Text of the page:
Compared to the roll out for mobile last summer the process this time round was much quicker, with the update fully rolled out by 3rd March; just 10 days after it started. With an increased speed in roll out, perhaps Google anticipated less of an impact this time round? With the majority of searches being conducted on mobile devices, this is plausible (though B2B sites may disagree!).

    The next few weeks will give an indication of any potential impact, but similar to the mobile update last August, we recommend checking out how your site is performing for Core Web Vitals; Google have a page quality auditing tool just for this, and speaking to your dev team where changes are required.

     

    Pay attention to People Also Ask for your Brand searches

    We know that People Also Ask (PAA) is a great feature to be aware of and utilise when looking to increase your visibility within search results. This month Search Engine Land published an interesting article highlighting the value PAA can provide brands, with branded searches.

     

    What is PAA?

    PAA is a feature commonly shown in search results. It contains a selection of questions related to a user’s current search that Google thinks the user will find helpful. The feature can also grow, increasing in size every time a question is engaged with. This means the feature can take up more space within the search results, pushing other organic results further down the page and below the fold.

     

    Why should you pay attention to the PAA?

    Brand reputation. The PAA can give you an idea of what users are searching around your brand. As the article points out, when people search for your brand, they are either searching directly for you, or for information about you. You want as much control over that information as you can get. FAQ content is an asset for these types of queries. It can help you answer relevant questions succinctly.

     

    As well as direct questions about the brand, the PAA also includes questions related to the brand – ones focused on the industry or topic the brand is associated with. Targeting these is a more long-term focus as it would require more of a strategic focus, considering the type of content Google wants to show and developing that for example.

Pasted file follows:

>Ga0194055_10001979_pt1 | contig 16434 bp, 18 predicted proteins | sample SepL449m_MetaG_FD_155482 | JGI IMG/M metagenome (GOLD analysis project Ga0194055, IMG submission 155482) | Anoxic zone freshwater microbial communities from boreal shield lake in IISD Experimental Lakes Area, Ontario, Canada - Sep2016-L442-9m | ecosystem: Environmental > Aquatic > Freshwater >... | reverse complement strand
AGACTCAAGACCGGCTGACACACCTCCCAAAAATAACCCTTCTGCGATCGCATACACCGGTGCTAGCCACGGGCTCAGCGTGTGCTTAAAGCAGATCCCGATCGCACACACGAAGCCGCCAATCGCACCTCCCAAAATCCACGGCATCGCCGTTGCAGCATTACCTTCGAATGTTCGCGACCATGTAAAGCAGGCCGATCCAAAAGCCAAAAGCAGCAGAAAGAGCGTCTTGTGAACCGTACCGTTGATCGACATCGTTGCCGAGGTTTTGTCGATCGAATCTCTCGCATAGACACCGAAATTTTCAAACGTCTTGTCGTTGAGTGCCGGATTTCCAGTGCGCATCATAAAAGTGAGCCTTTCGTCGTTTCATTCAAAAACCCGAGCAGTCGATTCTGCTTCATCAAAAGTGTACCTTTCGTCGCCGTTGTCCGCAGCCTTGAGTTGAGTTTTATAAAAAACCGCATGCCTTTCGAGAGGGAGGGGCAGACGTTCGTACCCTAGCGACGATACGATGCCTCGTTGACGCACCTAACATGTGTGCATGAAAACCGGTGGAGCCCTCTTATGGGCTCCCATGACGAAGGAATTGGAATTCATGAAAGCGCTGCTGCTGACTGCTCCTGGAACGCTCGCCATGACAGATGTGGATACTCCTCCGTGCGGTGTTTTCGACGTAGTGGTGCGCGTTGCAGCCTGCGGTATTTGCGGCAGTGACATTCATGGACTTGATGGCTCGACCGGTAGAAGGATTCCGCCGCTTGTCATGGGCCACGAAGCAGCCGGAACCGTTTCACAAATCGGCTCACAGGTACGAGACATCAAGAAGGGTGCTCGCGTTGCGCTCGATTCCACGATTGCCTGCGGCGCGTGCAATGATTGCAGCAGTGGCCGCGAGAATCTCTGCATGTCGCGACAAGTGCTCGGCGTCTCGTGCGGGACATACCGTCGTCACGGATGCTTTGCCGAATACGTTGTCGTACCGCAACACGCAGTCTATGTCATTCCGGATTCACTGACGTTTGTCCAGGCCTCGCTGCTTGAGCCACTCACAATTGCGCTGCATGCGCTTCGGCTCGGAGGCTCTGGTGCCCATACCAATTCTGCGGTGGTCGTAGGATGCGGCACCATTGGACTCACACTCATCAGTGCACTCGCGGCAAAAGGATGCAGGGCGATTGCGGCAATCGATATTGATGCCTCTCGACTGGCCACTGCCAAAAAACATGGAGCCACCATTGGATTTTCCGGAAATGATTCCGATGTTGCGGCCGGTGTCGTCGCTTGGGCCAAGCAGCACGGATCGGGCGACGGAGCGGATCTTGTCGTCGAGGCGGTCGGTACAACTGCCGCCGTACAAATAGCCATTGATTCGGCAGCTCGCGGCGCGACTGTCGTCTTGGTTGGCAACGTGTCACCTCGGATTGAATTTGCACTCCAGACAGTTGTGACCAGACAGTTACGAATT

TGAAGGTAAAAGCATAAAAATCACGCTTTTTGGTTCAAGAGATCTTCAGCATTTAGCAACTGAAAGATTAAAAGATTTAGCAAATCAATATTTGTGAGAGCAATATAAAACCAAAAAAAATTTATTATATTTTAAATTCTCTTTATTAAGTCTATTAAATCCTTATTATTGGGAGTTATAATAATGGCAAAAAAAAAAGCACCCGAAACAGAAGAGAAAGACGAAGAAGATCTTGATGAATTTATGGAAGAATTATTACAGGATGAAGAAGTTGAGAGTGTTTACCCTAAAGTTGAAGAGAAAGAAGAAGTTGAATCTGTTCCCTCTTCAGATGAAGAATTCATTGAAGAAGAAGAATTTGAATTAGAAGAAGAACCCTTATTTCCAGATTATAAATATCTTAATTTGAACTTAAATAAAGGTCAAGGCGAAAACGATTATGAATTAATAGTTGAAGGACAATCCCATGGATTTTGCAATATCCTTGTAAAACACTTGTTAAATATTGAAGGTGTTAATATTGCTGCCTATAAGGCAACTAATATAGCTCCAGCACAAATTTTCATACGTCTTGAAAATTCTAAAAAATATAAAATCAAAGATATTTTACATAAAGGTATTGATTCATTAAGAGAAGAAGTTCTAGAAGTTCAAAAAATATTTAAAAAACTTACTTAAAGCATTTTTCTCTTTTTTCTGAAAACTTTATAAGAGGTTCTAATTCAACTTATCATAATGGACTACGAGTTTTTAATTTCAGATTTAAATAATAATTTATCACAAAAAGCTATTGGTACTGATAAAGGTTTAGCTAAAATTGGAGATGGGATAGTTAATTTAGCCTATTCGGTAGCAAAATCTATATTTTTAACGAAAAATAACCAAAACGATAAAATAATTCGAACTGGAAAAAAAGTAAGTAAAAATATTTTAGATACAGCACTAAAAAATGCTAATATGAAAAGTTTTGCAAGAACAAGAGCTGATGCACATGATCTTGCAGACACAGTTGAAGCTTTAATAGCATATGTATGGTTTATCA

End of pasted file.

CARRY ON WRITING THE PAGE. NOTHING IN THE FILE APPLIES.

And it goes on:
The PAA is a feature that’s been around for a few years now, it’s one everyone’s aware of and lightly tries to target to some degree for non-brand terms. There’s definite value in extending this to make sure your brand is coming across positively to their target audience when searched for.

     

    SEMRush buys Kompyte

    Industry-wise, SEMRush took a big business step and bought their first marketing tool that wasn’t specifically geared towards SEM. At the end of the month the company announced they’d bought Kompyte, a company that offers competitor analysis tools that look across different channels, enables product development and supports sales acquisition.

    This purchase will enable SEMRush to expand its offerings and begin targeting a wider audience. The acquisition of Kompyte will also support their current tools, enabling them to improve their trends feature within SEMRush.

     

    Did we miss anything?

    If there was anything else that happened in February that caught your eye, feel free to tweet us at upriseUPSEM, email us at [email protected], or simply send us a message through our contact page. We’d love to hear from you.

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      SEO Highlights for January

      Calendar showing January 2022

      After a busy year on search, we’re looking forward to another year of flurry and activity in 2022. January kicked off our SEO highlights nicely, with some interesting new features dropping on Google search. If you would like regular updates from Uprise Up on the world of digital marketing, follow us on Twitter.

       

      New Robots Meta Tag: indexifembedded

      Google have revealed the introduction of a new robots meta tag. The tag in question? Indexifembedded (index if embedded). The tag should be used to tell Google when you want content to be indexable if it’s embedded on a different page using an iFrame, even when the original page has a noindex tag in place (blocking it from being indexed by Google).

      This tag is supported only by Google for now, but we’re sure if it proves valuable other search engines will catch on and adopt it.

      The intention behind this new tag is to make it even easier for websites to have control over which parts of their content is indexed. However, we’re unclear as to when this tag would be used or required. And from checking out Twitter, we can see we’re not the only ones questioning this. There’s call for Google to provide case use for this new tag. So hopefully we’ll hear more soon.

       

      People Search Next: the new mobile feature

      Mobile search results in the US are getting a new feature that will be shown alongside other assets such as People Also Ask and People Also Search For. Confirmed by Google with Search Engine Land, People Search Next is used to show users what previous users have gone on to search following a particular query.

      As it’s US based at the moment it’s not a feature we can test our ourselves yet on UK search results. This feature seems fairly similar to other additions Google have been adding to the search results. Like predictive text, it will provide a guiding influence on how users interact with search. Whilst it shows practical value, I’d like to know how much it’ll affect the space within search results, whether it is pushing traditional organic results further down, impacting their impressions and clicks. This might be something to be aware of when the update is rolled out more internationally.